Let Go of Lemon?

My husband and I purchased a 2000 Pontiac Grand AM coupe for our daughter back in the fall of 2012 for around $2300. Up until TODAY we have sunk $2969.09 into it. Friday we will be sinking another $1,000-$1,200 (including the tow)–AND the mechanic (who is out of town, where our daughter is now in college) says the car still needs another $1,500 in repairs!!

Question: Is there any scenario in which it would make sense to invest the additional $1,500 and hold onto this beast?

Qualification: The latest repair is fuel lines, one of the last was tie rods, brakes/rotors, front sway bar (!), front alignment with toe adjustment (!). I have no idea what the heck the other two repairs were.

I dunno but the stuff you mentioned such as tie rods, etc. could all be expected to be needing replacement on a 12 year old car. That’s the problem with buying used older cars at a low price. There will at some point be the need to replace all of the stuff that a newer car would not need replacing. Sometimes its just better to get a newer car or even a new car that won’t need the work to be done. Now add tires, brakes, wheel bearings, hoses, radiator, belts, sensors, and so on.

A lot of what you mention MIGHT be considered normal wear depending on the mileage, use, maintenance, and details of the repairs, but it sounds like a piece of junk to me. I’d dump it.

Does your daughter really need a car?

This is a lot of money over 18 months. But older cars bought used often need a lot of worn out parts replaced - tires, brakes, alternators, batteries, steering racks, struts, tie rod ends, are all repairs that can be expected and don’t mean a car is necessarily bad or a lemon.

Your problem is if you dump this car what next? Another older used car could start you on this merry go round all over again. Personally I don’t think much of this particular car model, a 2000 Grand Am wasn’t a very good car IMO and they didn’t age well. So I’d probably dump it. But don’t get a Dodge Neon, or a Dodge Stratus, they are even worse!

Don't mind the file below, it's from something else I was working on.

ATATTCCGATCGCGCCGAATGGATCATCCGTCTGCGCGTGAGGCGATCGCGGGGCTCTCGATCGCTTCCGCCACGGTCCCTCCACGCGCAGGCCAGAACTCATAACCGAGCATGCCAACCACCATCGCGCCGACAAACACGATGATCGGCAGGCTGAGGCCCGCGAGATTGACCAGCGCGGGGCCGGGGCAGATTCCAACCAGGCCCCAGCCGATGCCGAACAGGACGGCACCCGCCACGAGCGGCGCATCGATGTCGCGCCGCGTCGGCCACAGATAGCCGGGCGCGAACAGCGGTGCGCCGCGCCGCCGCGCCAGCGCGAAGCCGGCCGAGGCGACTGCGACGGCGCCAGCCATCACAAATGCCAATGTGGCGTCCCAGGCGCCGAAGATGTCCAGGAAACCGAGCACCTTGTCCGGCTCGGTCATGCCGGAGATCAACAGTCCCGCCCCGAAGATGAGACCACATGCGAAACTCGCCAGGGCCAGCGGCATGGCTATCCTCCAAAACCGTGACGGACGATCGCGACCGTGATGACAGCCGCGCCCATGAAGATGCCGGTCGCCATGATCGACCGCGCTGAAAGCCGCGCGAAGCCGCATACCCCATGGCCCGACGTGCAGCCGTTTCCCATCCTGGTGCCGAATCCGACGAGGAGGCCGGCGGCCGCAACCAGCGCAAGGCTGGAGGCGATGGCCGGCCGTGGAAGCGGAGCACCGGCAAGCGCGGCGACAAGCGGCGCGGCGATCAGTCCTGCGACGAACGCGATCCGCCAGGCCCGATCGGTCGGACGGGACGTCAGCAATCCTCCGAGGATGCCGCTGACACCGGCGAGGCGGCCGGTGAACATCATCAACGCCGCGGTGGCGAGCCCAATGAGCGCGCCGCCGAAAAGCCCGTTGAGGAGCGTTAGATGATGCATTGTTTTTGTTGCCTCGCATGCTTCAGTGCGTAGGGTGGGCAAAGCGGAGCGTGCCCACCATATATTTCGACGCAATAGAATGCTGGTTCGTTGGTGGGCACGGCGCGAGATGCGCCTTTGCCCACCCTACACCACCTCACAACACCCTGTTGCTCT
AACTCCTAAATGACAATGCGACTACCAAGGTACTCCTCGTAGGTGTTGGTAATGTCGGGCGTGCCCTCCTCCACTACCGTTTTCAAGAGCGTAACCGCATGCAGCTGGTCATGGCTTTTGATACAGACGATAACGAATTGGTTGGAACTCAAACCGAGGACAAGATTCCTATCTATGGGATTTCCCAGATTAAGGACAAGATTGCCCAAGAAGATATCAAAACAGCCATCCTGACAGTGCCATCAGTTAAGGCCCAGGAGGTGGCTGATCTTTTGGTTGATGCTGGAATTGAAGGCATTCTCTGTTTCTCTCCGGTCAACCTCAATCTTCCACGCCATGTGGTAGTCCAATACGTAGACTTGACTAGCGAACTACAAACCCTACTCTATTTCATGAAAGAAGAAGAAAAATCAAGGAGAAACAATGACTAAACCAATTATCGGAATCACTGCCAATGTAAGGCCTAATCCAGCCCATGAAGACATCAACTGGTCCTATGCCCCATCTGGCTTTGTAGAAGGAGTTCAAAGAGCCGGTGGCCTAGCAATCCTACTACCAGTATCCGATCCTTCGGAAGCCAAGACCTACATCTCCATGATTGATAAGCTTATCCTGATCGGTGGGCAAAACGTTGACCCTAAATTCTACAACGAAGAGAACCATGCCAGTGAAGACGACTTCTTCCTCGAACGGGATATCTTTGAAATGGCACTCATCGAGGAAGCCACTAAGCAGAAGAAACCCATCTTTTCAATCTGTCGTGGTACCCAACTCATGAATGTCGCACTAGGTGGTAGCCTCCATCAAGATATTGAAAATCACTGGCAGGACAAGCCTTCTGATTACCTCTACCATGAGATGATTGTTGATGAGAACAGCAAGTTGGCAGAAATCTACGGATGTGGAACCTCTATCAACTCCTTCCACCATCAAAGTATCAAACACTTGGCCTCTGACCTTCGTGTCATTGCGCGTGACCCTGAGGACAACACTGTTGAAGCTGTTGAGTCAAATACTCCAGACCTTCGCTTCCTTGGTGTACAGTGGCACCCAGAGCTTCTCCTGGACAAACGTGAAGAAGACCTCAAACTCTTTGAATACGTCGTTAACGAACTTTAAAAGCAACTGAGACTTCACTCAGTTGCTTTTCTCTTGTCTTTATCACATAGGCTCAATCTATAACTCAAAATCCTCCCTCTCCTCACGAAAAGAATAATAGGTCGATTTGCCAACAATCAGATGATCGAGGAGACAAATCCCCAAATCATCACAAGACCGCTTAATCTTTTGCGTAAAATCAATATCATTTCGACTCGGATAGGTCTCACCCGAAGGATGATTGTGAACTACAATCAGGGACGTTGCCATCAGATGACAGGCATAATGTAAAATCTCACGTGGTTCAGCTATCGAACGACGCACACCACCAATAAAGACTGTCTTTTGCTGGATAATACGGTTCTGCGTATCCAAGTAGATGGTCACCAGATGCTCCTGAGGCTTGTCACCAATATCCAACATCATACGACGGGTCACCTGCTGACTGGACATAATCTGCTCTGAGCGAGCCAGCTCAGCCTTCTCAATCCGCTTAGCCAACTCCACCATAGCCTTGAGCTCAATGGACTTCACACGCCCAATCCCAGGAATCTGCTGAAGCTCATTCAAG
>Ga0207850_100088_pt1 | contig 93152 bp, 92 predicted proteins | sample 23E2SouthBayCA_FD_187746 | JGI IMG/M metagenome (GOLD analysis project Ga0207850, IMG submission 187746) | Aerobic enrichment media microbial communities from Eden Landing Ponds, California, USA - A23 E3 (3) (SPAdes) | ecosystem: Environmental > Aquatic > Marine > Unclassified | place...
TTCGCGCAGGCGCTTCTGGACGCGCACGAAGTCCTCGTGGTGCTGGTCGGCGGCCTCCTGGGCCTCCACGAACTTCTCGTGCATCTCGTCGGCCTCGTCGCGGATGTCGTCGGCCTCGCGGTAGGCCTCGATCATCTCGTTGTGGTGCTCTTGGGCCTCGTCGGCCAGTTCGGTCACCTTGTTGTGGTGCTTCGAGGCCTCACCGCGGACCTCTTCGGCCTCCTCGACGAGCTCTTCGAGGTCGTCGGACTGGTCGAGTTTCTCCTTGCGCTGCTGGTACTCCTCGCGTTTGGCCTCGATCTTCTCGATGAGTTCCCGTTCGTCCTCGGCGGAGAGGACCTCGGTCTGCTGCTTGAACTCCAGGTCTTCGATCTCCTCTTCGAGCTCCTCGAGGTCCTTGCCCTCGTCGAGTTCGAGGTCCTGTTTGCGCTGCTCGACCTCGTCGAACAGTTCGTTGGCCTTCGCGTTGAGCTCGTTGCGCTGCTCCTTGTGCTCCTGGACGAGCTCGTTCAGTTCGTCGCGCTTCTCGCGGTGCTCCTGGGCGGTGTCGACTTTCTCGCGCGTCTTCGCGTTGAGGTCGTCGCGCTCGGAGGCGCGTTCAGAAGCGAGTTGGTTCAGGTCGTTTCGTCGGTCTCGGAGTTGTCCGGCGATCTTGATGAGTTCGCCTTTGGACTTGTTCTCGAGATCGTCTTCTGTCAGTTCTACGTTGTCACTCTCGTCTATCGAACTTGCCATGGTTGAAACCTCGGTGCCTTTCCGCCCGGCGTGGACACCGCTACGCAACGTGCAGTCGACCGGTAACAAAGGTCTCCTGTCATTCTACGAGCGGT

In 2008 I bought a 2000 Toyota Camry XLE with 68K miles, V6 automatic. My son took the car to college and it is now back home with 178K miles on it. We’ve put on some brakes, a couple of sets of tires, a new alternator, 2 sets of plugs, one timing belt and that’s about it. I think that comes up to less than what you’ve spent in 18 months and ours is spread out over 6+ years and 110K miles.

I also bought a 1998 Volvo V70XC wagon in 2002 that had high mileage due to the previous owner being a salesman. The car had circa 120K miles on it. I dumped it after 3 years and only 25K additional miles because of 2x a year major expensive repair bills. I was spending $4000 a year on repairs and it didn’t look like this was going to stop so I sold it. On some used cars you win, and some you lose. I think you lost on this Grand AM and it maybe time to cut your losses and move on to another car.

Was the car inspected by a q uplifted mechanic before you bought it? If not, the problems could have been there and you just didn’t know it.

Also, how do you know the mechanic your daughter uses is not just replacing parts without diagnosing th problems? It’s impossible for us to tell if you need a new car, new mechanic, or both. If you have confidence in the mechanic, let us know why. He might be a good mechanic and the car just needs a lot of repairs. Help us figure it out.